WDA summer trip to Guatemala builds trust, gathers info

Rose Woodbury

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The term “sustainable development” is associated with words such as volunteerism, service and internationalism.   This summer, five Whitman students worked to understand the difference between these abstract words and their real-life application.

Contributed by: Monica Simmons

Whitman Direct Action (WDA) sent sophomores Shelly Le, Sean McNulty, Monica Simmons, Julia Stone and alumna Anna Sky to Willywood, Guatemala to assess problems and needs in the community in hopes of returning to the same community next summer.

Stone commented on the nature of the projects:  “There’s a lot of controversy in how to do these projects, because who are we to go down and say, ‘You need better [equipment]?'”  Stone explained that it is more effective to learn about the community and to develop relationships with the people before introducing change.

Simmons explained the work that the group did this summer:  “We were doing anthropological research with the intention of collecting enough information to do a service project. We have plans to start the project this next summer.”

The students spent two months living among families in the community and working with community leaders.   The group partnered with Semilla Nueva, a non-governmental organization founded by Whitman alumni Curt Bowen and Joseph Bornstein.   Bowen and Bornstein also started WDA in 2005 and are currently based out of Guatemala.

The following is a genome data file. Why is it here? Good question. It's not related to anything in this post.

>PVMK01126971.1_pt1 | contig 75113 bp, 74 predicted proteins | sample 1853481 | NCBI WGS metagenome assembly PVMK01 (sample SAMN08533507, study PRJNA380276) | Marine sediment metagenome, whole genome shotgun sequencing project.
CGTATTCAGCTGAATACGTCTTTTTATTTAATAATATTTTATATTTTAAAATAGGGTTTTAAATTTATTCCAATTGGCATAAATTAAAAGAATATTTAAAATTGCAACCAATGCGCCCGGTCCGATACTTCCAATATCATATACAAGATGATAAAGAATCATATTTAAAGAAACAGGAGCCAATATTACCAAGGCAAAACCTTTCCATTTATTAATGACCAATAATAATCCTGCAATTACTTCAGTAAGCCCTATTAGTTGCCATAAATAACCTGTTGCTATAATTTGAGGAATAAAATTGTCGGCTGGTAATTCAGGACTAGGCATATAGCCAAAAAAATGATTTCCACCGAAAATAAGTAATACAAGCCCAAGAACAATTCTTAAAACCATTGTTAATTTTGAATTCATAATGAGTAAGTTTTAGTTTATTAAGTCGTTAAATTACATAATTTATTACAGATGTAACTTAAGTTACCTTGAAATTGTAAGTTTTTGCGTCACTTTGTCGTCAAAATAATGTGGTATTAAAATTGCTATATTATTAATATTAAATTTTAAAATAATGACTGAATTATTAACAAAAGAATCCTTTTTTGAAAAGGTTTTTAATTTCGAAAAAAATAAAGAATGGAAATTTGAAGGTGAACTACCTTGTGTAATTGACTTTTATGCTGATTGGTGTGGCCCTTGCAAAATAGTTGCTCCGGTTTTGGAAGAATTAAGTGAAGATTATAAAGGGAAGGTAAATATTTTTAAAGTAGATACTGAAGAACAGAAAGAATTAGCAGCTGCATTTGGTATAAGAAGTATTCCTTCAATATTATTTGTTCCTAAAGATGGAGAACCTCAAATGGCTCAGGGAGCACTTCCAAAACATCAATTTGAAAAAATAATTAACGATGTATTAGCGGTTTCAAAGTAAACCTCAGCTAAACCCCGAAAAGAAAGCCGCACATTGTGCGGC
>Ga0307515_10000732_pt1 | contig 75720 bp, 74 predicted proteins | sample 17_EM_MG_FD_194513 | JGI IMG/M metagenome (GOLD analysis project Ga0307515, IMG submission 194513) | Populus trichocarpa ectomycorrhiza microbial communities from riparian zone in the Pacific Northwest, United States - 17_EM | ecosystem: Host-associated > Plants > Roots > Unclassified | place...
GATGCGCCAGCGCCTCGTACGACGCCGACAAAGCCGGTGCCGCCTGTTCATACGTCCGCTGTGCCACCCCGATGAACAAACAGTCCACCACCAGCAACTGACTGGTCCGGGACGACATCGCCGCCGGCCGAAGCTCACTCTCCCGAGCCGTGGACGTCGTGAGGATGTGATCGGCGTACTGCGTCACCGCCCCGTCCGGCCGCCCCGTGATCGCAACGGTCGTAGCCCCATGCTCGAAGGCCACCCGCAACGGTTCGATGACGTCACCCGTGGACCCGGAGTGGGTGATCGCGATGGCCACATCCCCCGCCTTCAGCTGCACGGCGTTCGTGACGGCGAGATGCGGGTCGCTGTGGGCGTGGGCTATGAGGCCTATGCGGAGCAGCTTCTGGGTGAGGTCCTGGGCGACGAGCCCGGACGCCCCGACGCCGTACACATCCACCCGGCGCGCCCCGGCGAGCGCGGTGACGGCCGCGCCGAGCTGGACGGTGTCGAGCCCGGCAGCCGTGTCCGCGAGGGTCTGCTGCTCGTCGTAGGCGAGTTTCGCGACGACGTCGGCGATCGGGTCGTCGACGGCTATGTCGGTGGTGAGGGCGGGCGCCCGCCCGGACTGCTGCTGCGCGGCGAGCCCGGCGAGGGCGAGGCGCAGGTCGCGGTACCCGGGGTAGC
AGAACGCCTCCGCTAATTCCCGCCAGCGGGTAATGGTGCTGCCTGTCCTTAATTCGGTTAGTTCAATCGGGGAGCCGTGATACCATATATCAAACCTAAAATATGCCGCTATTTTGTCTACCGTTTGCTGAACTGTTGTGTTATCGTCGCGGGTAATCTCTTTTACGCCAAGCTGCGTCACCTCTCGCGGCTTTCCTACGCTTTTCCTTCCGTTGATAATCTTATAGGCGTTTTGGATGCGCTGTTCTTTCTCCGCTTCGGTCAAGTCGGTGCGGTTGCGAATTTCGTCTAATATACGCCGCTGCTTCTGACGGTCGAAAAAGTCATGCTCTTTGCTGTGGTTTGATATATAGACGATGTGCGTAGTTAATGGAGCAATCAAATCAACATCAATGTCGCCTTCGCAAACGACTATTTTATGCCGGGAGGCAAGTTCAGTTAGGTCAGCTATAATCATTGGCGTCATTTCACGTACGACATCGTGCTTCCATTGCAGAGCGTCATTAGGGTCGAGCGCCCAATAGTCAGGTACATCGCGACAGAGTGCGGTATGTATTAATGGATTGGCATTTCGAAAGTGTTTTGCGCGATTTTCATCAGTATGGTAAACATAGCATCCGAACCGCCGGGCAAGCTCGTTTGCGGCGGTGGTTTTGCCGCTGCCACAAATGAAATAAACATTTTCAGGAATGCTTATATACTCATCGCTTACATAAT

“They partnered us with a community permanently based on what it needs,” said junior Maggie Appleton, who went on a similar trip with WDA two summers ago.

This summer, the group went to Willywood with the intention of getting to know the community and building trust in order to pave the way for future groups to carry out service projects. They were initially interested in the inefficient kitchen equipment used by the families in the community.

“There were a lot of inefficient stoves that emit toxic indoor air pollutants,” Simmons said.

They hoped to find ways to popularize eco-stoves. Two of the group members even spent their spring semester prior to the trip doing independent studies on eco-stoves.

“Now, looking back, it’s funny how little that prepared us,” said Stone.

The group assessed the cooking habits, including amount of wood consumed and time spent cooking, of nine families, discovering that several of the families were using broken eco-stoves from past projects by other non-Whitman affiliated volunteers.

The group eventually concluded that providing eco-stoves for the community was not the best way to cut down on emissions.

“I wouldn’t feel comfortable implementing an eco-stove project because they ultimately break and people don’t have the money to fix them,” said Stone.

While they decided by the end of the summer that the way they originally foresaw bringing about sustainable development in Willywood was not optimal in terms of long-lasting benefits, the group still felt that the project was a success.

“We definitely succeeded in our goal to build trust,” said Stone.

The group was also able to gather data and compile a set of demographics that will be useful for future trips. Some of these statistics were especially groundbreaking for future development projects because, for example, nobody had ever quantified how much wood the community used.

On a more personal level, Simmons stressed that the trip was life-changing and will remain a crucial part in her decisions about her future.

“[The trip] was amazing. I learned a lot about the developing world. I learned a lot about Guatemala and Guatemalans,” said Simmons. “It changed my thinking and informed what I want to do with my studies and my life.”

WDA will spend part of this coming year figuring out what actions the next group of Whitman students should take based on the groundwork laid by this past summer’s crew.

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